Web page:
As a Christian man, we are called to be kind, which is very different than being nice (as I use the word). Therefore, here are 5 differences between being a “nice guy” compared to being a kind man.
1. Being Nice Is When You Try to Please People Because You Fear Them. Being Kind Is When You Try to Help People Because You Love Them
A nice guy is a people pleaser. A kind man loves people.
On the surface, you often can’t immediately tell if someone is just a nice guy or a kind man. But over time, a nice guy will end up getting misused, overworked, and under appreciated because he will be a slave to manipulative people. His niceness flows from his fear of people’s opinion, thus he never balances out his niceness with the fierceness, correction, and discipline that loving men also need to give at times to other people.
A kind man, however, does kind things for people because he loves them, not because he fears them. Since he’s not afraid to do the right thing even when it offends people, this prevents him from indulging manipulative people.
As Paul said in Galatians 1:10, “For am I now seeking the approval of man, or of God? Or am I trying to please man? If I were still trying to please man, I would not be a servant of Christ.”
2. Being Nice Is When You Allow Other People to Disrespect You Because You Are Weak. Being Kind Is When You Allow People to Disrespect You Because You Are Strong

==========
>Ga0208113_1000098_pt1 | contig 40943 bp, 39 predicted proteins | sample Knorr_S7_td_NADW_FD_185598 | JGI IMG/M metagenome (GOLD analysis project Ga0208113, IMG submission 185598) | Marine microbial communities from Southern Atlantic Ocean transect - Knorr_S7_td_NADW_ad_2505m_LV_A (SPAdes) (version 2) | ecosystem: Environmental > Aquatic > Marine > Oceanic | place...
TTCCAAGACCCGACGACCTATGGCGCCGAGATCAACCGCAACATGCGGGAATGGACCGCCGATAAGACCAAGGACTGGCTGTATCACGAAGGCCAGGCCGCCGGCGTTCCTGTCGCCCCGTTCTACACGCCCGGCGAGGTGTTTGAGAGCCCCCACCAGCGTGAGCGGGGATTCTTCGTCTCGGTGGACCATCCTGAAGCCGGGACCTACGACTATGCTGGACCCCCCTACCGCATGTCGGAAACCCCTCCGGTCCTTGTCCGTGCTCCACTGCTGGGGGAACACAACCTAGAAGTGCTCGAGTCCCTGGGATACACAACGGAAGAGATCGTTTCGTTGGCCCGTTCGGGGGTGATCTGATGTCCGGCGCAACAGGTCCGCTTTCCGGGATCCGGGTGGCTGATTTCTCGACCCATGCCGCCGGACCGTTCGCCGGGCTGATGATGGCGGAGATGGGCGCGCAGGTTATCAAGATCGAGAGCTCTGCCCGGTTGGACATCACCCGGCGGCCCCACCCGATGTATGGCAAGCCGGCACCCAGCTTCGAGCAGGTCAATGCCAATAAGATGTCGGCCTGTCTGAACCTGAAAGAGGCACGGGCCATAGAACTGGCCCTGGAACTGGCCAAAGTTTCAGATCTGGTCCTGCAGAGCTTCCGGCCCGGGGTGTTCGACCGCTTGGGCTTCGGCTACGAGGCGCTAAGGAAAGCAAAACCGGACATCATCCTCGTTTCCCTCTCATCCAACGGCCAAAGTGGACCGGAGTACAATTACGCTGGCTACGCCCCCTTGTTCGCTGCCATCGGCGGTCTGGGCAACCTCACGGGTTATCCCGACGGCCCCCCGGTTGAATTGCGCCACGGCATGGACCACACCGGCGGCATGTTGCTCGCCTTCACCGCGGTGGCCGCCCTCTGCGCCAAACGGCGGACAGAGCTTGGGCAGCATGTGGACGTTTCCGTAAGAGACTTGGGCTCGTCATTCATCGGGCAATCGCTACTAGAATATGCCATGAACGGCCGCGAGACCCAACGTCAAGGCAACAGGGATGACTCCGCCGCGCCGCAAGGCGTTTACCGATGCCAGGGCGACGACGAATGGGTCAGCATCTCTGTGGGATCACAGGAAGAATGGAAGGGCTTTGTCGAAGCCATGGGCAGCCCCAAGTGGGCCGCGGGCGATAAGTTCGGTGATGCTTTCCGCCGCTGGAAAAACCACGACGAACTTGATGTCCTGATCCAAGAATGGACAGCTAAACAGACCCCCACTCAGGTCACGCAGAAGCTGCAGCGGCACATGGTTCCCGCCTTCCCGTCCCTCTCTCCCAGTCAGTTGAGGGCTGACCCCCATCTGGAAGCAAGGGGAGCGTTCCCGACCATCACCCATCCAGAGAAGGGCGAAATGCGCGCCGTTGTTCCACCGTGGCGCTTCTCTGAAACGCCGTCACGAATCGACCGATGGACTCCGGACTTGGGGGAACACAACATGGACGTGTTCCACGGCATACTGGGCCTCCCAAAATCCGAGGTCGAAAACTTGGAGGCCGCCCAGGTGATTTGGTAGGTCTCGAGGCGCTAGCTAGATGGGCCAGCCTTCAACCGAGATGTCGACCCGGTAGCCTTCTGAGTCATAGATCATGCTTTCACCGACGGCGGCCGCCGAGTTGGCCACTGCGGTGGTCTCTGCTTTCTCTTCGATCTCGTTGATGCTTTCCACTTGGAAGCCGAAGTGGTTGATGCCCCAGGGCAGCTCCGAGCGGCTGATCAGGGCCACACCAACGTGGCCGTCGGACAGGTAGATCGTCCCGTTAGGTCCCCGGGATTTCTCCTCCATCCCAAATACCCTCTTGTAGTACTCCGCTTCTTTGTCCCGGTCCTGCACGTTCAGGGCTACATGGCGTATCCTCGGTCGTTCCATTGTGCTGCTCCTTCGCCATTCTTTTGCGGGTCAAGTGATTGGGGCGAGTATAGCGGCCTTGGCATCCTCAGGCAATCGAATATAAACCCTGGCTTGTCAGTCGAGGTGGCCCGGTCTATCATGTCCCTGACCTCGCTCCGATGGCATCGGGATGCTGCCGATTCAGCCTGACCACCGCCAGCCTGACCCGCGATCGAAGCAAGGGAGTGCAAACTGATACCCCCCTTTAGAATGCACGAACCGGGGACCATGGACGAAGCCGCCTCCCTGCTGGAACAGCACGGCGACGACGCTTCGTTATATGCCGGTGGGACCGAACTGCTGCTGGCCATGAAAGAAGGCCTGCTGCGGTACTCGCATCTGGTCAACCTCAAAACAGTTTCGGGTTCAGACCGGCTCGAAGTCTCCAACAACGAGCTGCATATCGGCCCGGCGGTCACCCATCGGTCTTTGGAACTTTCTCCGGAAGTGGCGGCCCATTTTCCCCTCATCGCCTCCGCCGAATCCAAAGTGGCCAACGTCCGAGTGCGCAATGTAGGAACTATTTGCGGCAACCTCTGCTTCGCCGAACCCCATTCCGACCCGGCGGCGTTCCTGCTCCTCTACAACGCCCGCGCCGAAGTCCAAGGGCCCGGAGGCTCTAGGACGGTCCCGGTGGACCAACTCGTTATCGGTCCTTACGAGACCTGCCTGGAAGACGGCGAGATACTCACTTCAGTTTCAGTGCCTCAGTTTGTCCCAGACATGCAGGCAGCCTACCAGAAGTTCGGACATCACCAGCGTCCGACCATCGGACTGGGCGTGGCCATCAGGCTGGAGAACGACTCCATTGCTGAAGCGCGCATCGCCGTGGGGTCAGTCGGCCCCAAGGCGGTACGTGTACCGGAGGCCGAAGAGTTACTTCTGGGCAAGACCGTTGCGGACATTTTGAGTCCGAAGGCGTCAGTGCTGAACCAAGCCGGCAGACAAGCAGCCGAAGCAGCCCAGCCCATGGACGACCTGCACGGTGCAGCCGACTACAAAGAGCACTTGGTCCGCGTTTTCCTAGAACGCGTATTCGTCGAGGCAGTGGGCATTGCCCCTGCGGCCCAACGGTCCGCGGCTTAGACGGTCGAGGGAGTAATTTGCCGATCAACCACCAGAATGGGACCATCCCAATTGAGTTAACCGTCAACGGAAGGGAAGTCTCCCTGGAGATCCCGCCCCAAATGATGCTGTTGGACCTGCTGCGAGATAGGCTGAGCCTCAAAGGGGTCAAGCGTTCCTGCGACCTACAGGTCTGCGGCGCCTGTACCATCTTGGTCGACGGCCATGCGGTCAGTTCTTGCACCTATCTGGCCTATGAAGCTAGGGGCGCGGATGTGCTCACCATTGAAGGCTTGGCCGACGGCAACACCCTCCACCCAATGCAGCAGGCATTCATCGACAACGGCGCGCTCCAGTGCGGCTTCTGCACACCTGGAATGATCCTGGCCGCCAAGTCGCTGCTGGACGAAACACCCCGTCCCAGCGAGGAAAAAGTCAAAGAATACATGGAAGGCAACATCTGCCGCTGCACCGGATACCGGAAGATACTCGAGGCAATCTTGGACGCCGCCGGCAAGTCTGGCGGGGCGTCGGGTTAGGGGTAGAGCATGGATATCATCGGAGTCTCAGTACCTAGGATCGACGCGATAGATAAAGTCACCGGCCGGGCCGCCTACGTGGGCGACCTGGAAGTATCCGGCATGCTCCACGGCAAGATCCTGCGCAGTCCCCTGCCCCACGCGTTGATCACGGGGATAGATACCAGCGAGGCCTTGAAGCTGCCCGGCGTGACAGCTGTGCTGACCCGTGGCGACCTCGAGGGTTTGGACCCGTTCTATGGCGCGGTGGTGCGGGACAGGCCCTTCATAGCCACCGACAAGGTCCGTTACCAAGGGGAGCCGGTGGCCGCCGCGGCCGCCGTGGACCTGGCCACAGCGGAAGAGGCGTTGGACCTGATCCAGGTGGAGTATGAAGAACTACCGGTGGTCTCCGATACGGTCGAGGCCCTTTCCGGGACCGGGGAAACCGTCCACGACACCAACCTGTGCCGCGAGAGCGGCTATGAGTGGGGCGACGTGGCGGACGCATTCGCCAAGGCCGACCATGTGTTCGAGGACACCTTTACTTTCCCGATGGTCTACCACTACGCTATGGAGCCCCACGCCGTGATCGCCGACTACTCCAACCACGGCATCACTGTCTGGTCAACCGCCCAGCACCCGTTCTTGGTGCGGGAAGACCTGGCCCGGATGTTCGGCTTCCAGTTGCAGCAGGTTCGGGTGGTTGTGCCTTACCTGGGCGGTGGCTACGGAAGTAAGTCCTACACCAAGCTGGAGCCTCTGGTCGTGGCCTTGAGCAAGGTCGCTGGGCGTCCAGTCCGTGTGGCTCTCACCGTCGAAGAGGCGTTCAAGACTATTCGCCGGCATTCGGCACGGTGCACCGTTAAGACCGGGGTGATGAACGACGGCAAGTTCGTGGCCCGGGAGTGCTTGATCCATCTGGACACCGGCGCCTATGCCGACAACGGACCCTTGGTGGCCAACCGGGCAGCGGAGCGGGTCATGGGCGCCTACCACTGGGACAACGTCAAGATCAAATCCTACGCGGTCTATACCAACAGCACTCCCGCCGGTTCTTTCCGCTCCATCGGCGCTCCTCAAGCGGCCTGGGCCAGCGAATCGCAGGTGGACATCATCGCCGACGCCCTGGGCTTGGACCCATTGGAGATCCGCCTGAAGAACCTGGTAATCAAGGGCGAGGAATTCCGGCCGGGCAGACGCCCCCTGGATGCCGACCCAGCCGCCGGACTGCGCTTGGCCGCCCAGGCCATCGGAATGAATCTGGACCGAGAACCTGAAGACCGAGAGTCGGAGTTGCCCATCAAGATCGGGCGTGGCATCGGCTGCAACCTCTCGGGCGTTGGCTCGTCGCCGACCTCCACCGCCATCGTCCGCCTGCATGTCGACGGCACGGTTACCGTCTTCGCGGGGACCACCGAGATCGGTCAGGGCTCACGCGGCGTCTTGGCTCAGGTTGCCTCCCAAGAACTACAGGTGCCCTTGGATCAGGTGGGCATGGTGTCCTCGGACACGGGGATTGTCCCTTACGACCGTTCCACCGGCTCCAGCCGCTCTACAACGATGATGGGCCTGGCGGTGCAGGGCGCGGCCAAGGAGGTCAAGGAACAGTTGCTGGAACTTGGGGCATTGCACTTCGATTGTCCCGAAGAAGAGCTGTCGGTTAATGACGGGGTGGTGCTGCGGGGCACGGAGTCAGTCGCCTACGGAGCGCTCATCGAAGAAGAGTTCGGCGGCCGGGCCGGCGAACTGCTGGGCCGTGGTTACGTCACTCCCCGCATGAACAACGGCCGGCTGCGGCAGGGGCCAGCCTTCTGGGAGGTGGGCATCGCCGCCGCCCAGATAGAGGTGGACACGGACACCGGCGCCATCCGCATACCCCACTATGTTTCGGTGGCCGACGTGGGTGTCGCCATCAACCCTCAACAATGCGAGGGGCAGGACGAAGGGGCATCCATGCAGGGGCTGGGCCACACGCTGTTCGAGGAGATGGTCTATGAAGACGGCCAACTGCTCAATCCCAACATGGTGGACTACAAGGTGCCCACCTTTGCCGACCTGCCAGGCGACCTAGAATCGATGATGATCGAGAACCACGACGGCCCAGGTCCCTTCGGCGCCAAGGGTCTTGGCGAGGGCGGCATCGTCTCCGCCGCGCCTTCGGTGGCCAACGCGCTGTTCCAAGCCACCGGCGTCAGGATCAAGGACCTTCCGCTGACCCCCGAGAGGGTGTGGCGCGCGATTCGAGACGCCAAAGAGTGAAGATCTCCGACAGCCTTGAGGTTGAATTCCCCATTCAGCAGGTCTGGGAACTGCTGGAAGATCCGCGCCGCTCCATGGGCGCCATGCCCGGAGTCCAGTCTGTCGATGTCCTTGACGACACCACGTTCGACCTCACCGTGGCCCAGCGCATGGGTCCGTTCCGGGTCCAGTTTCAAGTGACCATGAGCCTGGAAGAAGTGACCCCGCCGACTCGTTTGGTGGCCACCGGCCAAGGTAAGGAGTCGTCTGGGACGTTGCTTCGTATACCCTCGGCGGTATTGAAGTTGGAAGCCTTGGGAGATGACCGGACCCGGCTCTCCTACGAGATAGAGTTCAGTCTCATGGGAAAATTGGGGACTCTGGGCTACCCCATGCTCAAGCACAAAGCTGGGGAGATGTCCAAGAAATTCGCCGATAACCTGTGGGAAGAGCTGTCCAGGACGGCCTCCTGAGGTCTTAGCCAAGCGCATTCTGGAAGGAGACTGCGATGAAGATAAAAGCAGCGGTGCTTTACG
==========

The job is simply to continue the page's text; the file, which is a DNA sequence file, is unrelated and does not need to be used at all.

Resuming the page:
To worldly men, Jesus’ command to turn the other cheek seems (Matthew 5:38-42) like the epitome of weakness. However, when you understand what Jesus was truly saying, you know that to turn the other cheek is actually the epitome of strength.
A lost man will express his misguidedness through extreme passivity or through extreme aggression. He will either allow disrespect because he is afraid to fight back or he will fight back because he is trying to get revenge.
A kind man, however, turns the other cheek to personal offenses because he knows who he is and he will not let other people control his behavior. In extreme power and strength, he refuses to bend the knee to retaliation (1 Peter 3:9, Romans 12:19), showing his power through his ability not to be controlled by the offenses of others (1 Peter 2:23).
Additionally, a kind man knows the command to turn the other cheek is about personal offenses and not life changing assaults or attacks on other people. A kind man knows when he needs to do something other than turn the other cheek, as that is just one response for a certain type of situation.
For more on this, you can read my article called What Does the Bible Say About Turning the Other Cheek?
3. Being Nice Is When You Allow Someone to Mistreat You and You Only Ask Them to Stop. Being Kind Is When You Don’t Allow People to Mistreat You and You Make Them Stop
This point balances out the previous point about turning the other cheek. A kind man won’t always turn the other cheek to the same person who is attacking them with the same sin because it is unloving to allow someone to live in sin.